Tuesday, August 25, 2015

A Dick in time

A year or so ago I read a book called American Elsewhere by Robert Jackson Bennett. A big book, and one that won a few awards, it had a fascinating setup. A Western town where a quantum experiment had been done was inhabited by multidimensional beings, most of whom inhabited town elders. In essence it was like Twin Peaks with Lovecraftian Elder Gods, not all of them evil. And for a while, each succeeding chapter seems to introduce a wild new element. Yet I read with a sinking feeling that I'd be disappointed by the end. That the energy generated in creating this anything-can-happen atmosphere would be spent in bringing it to a conventional close that doesn't serve the ideas present. And I think despite Bennett's best efforts, that's what happened. The rules of popular storytelling are so entrenched that no matter where you start from, odds are you'll end up in the same old place. (To some extent this happened with the Lost series finale too.)

Philip K. Dick predated the rulebook, or at least the current edition of it. Oh, God knows his endings could disappoint. That's one of the sources of tension: Can he get to the end without falling apart?

But when he fails he fails in his own way. He keeps an eye on what he is doing, rather than what he should be doing.

The Penultimate Truth, which I've just finished, is a case in point. The story begins with Nicholas St. James in an "ant tank", a cramped subterranean community for laborers supporting World War III. Except the war is over, and nobody told them. St. James is forced to go to the surface and becomes involved in a battle of wills between allegedly radiation charred (but really just Native American) David Lantano and proto-Jabba the Hutt Stanton Brose.

I won't give away much more, but the story takes a few turns and ends small. This is right. It's built as a small story, its tight frame keeping it from bloating. You don't have to look too close to see Dick's Gnostic interests at play. Brose and Lantano are obvious demiurge figures, the former almost pure evil, the latter not really pure good, but livable. But perhaps because these were concerns he lived with in his daily life, he can fit them into a simple - but not predictable - story. He doesn't feel the need to blow everything up to epic proportion.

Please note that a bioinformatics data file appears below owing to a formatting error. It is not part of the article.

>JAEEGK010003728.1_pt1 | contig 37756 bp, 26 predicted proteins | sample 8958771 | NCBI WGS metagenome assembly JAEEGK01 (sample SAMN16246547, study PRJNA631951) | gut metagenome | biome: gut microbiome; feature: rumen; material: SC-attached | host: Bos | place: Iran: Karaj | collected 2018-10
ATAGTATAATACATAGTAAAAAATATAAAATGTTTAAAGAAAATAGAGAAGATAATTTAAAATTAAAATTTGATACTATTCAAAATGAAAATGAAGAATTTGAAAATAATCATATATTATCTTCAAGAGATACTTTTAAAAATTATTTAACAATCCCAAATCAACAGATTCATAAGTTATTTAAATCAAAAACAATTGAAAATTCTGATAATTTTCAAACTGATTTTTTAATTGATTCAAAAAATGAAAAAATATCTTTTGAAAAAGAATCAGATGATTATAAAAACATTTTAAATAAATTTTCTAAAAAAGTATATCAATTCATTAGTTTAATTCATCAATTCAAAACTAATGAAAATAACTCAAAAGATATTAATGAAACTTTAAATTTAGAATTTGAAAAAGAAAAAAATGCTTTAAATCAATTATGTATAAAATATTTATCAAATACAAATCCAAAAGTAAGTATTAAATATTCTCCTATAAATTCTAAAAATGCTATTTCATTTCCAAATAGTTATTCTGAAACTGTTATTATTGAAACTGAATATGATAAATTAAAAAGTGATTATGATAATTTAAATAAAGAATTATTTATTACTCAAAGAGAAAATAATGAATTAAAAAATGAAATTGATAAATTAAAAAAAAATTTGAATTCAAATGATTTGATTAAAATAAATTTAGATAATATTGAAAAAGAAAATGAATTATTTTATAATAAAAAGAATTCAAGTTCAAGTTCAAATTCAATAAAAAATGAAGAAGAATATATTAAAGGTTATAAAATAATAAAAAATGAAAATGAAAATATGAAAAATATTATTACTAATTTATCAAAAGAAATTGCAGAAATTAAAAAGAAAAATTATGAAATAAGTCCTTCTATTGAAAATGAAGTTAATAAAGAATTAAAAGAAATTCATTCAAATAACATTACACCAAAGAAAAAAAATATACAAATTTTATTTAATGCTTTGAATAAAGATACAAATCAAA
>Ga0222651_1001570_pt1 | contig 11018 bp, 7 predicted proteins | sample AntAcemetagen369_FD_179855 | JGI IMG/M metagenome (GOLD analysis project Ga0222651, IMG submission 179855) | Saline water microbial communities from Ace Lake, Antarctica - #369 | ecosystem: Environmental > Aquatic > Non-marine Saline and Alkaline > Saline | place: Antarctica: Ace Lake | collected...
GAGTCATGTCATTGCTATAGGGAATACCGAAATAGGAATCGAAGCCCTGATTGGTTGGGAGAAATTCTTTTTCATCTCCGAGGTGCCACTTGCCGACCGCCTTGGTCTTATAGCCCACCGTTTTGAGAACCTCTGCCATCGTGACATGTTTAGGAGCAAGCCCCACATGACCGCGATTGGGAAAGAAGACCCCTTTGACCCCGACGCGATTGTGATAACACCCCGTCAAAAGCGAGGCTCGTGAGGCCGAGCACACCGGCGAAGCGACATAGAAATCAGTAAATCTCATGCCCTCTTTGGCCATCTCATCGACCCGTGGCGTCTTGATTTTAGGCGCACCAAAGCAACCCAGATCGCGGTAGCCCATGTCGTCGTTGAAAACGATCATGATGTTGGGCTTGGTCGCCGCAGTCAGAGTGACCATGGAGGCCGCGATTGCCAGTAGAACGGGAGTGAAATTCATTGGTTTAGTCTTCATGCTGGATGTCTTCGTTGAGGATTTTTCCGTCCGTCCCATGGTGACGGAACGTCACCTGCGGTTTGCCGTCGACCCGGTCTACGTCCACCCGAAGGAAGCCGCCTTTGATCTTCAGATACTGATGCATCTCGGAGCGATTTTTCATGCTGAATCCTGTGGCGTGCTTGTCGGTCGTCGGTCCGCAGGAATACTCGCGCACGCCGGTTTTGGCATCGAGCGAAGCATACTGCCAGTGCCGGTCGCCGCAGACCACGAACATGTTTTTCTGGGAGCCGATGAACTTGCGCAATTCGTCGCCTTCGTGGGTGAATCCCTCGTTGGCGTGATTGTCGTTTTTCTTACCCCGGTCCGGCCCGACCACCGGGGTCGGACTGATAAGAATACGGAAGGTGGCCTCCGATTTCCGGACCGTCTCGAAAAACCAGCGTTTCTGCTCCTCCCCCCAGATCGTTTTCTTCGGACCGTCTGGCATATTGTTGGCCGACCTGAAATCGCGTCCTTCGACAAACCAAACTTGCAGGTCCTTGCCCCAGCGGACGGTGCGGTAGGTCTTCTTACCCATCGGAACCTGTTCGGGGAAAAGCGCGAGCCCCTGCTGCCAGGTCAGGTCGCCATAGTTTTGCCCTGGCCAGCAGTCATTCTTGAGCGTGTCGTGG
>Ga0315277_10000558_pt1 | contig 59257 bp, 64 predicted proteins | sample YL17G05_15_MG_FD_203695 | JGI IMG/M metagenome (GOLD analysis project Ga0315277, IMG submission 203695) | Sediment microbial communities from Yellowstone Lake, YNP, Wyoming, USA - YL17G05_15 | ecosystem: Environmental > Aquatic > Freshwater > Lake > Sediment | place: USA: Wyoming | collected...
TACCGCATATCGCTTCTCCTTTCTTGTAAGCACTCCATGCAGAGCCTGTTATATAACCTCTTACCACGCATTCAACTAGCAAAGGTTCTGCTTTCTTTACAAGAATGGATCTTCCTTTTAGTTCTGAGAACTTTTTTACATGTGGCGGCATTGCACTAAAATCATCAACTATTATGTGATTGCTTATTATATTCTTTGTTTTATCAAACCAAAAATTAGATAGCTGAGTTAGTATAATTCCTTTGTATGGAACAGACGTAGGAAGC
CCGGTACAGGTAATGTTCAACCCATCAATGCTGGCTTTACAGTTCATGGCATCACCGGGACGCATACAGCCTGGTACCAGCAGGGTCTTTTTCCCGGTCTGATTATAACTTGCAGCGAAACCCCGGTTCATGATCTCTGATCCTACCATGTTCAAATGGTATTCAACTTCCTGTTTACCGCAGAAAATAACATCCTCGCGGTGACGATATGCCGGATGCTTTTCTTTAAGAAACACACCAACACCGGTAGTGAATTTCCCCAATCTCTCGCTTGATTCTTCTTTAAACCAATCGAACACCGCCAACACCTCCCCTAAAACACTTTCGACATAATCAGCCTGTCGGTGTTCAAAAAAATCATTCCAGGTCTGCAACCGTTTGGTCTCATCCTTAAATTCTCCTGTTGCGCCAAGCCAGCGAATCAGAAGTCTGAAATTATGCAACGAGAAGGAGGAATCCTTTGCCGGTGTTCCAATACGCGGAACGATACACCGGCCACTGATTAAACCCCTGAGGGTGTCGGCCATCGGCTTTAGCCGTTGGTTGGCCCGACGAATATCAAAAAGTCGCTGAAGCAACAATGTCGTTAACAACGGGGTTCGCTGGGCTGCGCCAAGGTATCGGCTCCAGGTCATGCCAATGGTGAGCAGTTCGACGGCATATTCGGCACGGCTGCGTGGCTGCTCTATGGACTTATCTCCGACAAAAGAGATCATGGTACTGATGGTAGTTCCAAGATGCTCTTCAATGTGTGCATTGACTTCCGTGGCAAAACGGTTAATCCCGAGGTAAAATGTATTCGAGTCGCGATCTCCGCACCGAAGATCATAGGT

And as a result, The Penultimate Truth remains only itself. Just as Dick could only ever be himself.


susan said...

Wow. I haven't read either book, but your review of both is astonishingly good. Your insight is remarkable and your concise descriptions of the essences of the two novels is very skillful. In the right forum you could be a very well respected critical reviewer.

High weirdness isn't really my forte but I did read Ubik a week or so ago. PKD was a strange and very interesting man. Jer, who has a collection of his work, hadn't even heard of this one. You do have a way of ferreting out the most unique works, don't you?

Ben said...

Thank you for saying so. When something engages me in a positive or negative way, I do enjoy talking about it.

I'm glad you got a chance to read Ubik. It's one of the more satisfying things that I've read by him. There are definitely exemplars of high weirdness that I enjoy.